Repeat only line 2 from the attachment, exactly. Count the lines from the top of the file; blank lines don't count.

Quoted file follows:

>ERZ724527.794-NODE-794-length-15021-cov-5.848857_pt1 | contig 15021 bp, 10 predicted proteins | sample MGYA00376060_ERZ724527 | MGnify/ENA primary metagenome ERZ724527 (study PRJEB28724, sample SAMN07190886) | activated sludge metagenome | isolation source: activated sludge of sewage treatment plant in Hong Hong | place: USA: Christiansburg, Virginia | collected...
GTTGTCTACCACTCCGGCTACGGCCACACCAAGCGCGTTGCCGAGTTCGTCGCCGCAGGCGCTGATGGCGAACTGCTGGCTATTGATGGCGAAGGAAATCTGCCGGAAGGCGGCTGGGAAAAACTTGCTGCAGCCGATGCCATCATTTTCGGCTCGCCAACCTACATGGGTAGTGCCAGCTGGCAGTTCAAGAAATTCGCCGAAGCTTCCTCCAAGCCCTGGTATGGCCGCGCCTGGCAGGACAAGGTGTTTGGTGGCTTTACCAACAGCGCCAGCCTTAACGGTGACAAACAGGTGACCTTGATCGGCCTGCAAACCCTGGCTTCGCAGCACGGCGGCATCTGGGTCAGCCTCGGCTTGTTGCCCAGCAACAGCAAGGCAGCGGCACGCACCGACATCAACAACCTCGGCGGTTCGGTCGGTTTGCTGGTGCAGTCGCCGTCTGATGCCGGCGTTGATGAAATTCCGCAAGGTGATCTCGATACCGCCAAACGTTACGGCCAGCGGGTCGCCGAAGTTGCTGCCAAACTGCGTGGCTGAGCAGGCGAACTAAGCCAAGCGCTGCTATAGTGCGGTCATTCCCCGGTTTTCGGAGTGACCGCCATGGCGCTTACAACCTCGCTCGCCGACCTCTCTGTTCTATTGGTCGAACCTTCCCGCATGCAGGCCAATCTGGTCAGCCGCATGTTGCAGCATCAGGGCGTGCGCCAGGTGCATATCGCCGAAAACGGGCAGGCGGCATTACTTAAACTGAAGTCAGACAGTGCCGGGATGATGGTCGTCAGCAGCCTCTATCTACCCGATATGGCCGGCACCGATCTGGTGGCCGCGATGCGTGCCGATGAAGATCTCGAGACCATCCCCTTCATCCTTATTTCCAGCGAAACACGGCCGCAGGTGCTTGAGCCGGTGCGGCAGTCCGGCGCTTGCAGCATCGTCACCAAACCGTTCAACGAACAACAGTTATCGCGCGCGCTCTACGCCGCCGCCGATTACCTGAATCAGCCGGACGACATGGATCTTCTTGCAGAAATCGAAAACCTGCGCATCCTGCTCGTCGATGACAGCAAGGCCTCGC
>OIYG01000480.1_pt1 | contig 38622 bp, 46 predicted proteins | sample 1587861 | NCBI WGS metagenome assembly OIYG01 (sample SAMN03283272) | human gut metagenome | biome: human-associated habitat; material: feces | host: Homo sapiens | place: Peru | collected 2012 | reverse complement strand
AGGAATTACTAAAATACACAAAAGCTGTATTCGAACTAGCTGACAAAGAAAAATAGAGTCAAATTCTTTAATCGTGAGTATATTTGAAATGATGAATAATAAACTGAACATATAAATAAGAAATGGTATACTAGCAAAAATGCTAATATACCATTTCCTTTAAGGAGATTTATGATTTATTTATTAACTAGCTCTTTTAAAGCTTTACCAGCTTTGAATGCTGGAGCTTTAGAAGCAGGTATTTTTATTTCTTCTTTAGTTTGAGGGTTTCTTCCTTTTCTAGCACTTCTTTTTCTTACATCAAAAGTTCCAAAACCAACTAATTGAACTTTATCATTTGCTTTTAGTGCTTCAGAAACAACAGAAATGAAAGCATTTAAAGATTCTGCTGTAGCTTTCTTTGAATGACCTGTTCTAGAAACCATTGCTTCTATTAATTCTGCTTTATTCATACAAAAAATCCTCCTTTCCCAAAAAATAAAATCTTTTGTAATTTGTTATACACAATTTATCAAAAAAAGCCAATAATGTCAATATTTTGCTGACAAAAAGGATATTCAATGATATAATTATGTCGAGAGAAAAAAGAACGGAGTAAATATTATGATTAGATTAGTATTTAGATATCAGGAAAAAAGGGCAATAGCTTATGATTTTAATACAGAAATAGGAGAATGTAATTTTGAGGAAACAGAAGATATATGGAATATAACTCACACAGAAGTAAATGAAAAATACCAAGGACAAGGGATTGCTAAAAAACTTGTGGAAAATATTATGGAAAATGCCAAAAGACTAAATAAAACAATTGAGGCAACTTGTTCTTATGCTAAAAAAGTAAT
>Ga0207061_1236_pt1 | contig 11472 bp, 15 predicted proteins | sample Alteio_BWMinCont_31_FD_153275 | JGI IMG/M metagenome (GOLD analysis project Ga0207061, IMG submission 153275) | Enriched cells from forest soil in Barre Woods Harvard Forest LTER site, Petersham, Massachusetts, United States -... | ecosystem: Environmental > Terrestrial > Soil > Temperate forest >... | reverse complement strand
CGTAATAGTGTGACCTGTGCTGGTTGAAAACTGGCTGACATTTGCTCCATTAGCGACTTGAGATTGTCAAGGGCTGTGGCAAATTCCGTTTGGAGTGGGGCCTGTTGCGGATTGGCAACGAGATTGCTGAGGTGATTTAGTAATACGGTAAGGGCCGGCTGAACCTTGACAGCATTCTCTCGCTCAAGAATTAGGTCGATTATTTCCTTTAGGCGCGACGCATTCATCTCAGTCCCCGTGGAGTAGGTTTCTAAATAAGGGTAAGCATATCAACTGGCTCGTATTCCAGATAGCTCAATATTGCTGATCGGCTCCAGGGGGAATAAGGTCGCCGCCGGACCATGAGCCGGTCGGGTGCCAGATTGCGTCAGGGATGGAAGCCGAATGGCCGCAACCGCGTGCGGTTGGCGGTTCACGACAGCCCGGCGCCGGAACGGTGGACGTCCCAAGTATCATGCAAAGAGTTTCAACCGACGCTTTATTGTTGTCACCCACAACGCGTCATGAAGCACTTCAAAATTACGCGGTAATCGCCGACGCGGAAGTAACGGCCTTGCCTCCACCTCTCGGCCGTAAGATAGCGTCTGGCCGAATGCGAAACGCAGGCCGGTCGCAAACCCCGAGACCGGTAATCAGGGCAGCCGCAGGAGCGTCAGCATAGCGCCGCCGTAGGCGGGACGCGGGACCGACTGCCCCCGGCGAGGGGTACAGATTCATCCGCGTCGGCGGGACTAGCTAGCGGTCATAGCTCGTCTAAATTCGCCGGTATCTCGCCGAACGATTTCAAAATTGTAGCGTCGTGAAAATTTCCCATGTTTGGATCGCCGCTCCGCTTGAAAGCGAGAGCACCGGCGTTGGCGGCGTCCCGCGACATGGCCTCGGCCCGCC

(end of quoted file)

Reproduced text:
GTTGTCTACCACTCCGGCTACGGCCACACCAAGCGCGTTGCCGAGTTCGTCGCCGCAGGCGCTGATGGCGAACTGCTGGCTATTGATGGCGAAGGAAATCTGCCGGAAGGCGGCTGGGAAAAACTTGCTGCAGCCGATGCCATCATTTTCGGCTCGCCAACCTACATGGGTAGTGCCAGCTGGCAGTTCAAGAAATTCGCCGAAGCTTCCTCCAAGCCCTGGTATGGCCGCGCCTGGCAGGACAAGGTGTTTGGTGGCTTTACCAACAGCGCCAGCCTTAACGGTGACAAACAGGTGACCTTGATCGGCCTGCAAACCCTGGCTTCGCAGCACGGCGGCATCTGGGTCAGCCTCGGCTTGTTGCCCAGCAACAGCAAGGCAGCGGCACGCACCGACATCAACAACCTCGGCGGTTCGGTCGGTTTGCTGGTGCAGTCGCCGTCTGATGCCGGCGTTGATGAAATTCCGCAAGGTGATCTCGATACCGCCAAACGTTACGGCCAGCGGGTCGCCGAAGTTGCTGCCAAACTGCGTGGCTGAGCAGGCGAACTAAGCCAAGCGCTGCTATAGTGCGGTCATTCCCCGGTTTTCGGAGTGACCGCCATGGCGCTTACAACCTCGCTCGCCGACCTCTCTGTTCTATTGGTCGAACCTTCCCGCATGCAGGCCAATCTGGTCAGCCGCATGTTGCAGCATCAGGGCGTGCGCCAGGTGCATATCGCCGAAAACGGGCAGGCGGCATTACTTAAACTGAAGTCAGACAGTGCCGGGATGATGGTCGTCAGCAGCCTCTATCTACCCGATATGGCCGGCACCGATCTGGTGGCCGCGATGCGTGCCGATGAAGATCTCGAGACCATCCCCTTCATCCTTATTTCCAGCGAAACACGGCCGCAGGTGCTTGAGCCGGTGCGGCAGTCCGGCGCTTGCAGCATCGTCACCAAACCGTTCAACGAACAACAGTTATCGCGCGCGCTCTACGCCGCCGCCGATTACCTGAATCAGCCGGACGACATGGATCTTCTTGCAGAAATCGAAAACCTGCGCATCCTGCTCGTCGATGACAGCAAGGCCTCGC